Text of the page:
Green manures are great at suppressing weeds and increasing the fertility of your soil. As well as many other benefits they are a great organic alternative to artificial fertilizers.
They can be sown at most times of the year but are particularly useful over winter, before Spring. Growing a green manure over winter when plots are empty will stop nutrients and soil being washed away, they can add structure to the soil and when dug in add valued nutrients. They are valuable as part of a crop rotation cycle, particularly before nutrient hungry crops.
How to grow a green manure
- Remove any weeds from the plot and dig over if required
- Spread the seeds evenly according to the instructions from the seed supplier. (e.g grazing rye, 250g covers 15 square metres)
- Rake over or firm down the seeds and water in
- Most green manures will cover the ground within 2 to three weeks. Leave in for at least eight weeks or before flowering. Younger plants are easier to dig in.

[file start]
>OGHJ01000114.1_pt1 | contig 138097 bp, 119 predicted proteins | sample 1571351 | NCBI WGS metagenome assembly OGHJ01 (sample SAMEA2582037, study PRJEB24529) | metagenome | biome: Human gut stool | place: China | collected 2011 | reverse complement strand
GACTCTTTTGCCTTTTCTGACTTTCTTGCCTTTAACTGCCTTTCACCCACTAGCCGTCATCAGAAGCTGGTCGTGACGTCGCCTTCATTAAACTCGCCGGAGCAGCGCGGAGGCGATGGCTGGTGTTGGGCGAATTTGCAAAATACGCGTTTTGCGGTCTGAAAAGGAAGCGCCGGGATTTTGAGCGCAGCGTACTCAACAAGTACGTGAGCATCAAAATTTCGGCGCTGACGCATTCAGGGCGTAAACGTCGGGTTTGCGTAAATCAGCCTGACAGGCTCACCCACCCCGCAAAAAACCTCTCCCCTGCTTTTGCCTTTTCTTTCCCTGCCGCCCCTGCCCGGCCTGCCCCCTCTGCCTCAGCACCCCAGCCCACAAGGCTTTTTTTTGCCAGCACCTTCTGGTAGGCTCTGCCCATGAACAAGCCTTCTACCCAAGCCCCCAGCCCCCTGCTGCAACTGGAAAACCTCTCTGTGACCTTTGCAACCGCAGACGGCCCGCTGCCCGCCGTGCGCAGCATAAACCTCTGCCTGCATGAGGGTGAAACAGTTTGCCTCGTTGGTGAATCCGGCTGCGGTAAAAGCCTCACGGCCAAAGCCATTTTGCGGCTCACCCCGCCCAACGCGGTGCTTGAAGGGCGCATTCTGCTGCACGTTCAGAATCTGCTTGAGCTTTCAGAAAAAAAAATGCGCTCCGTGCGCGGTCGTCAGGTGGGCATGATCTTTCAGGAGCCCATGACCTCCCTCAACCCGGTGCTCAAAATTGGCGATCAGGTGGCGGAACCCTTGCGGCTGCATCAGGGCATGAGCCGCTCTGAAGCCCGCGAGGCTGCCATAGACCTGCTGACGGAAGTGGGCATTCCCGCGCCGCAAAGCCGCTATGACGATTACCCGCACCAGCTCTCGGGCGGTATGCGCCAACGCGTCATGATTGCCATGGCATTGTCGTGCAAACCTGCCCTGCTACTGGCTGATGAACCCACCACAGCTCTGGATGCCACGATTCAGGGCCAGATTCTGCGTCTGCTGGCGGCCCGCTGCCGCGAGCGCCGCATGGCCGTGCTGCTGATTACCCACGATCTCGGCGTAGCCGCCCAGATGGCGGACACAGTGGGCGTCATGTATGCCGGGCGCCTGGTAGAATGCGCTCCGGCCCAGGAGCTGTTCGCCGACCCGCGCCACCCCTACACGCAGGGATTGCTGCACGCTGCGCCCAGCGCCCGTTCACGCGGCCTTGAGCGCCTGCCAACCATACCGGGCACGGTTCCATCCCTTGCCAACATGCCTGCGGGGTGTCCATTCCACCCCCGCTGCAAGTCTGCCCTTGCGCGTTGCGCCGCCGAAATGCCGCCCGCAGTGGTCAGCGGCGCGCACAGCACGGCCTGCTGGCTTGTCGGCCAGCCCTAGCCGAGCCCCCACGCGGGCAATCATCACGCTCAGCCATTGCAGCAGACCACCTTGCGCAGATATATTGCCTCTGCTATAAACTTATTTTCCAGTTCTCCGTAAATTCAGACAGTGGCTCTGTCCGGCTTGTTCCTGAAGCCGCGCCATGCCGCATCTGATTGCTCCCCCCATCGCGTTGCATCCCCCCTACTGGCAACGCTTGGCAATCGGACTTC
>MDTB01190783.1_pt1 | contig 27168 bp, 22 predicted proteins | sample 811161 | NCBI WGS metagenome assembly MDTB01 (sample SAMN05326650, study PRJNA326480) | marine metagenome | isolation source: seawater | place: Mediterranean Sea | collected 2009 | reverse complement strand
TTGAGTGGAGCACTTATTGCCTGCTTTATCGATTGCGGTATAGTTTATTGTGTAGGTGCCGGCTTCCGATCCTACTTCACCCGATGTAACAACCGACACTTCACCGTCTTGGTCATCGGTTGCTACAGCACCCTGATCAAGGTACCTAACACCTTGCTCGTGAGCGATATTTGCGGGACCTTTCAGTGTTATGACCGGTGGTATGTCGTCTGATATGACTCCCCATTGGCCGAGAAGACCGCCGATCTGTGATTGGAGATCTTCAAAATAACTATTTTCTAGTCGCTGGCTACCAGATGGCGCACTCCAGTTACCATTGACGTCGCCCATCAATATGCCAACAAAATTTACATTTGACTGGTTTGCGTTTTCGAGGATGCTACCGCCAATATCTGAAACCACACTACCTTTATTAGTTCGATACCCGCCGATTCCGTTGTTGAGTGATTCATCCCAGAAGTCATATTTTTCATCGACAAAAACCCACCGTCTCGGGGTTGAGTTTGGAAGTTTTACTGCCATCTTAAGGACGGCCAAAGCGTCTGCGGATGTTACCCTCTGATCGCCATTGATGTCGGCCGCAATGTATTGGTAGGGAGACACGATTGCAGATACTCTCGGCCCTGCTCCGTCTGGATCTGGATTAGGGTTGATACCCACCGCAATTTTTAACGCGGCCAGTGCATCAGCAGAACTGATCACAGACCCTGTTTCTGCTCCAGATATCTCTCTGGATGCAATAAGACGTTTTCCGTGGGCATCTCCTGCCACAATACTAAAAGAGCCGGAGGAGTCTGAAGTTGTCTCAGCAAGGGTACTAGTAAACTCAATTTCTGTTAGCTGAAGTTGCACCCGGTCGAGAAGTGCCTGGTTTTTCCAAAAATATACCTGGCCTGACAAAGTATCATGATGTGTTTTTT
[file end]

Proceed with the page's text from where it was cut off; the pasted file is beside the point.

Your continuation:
- When ready dig the whole plant into the soil and leave for around two weeks to a month to decompose in the soil.
- If you leave the green manure a bit to long and find it difficult to dig in it will make excellent nutrient rich compost.
Green manures can also be grown over a longer period (several seasons). This is useful if you have extremely poor soil or are having trouble controlling perennial weeds in your plot. They can also be cut for digging in and adding nutrients to other areas, as a mulch which will release nutrient slower or for composting and some are also very attractive to wildlife when they flower.
Which green manure to choose? Basically you can choose between legumes and non-legumes. Legumes (eg Field beans) can fix nitrogen in the soil which is released when dug in, Non-legumes produce more organic matter and tend survive more extreme weather.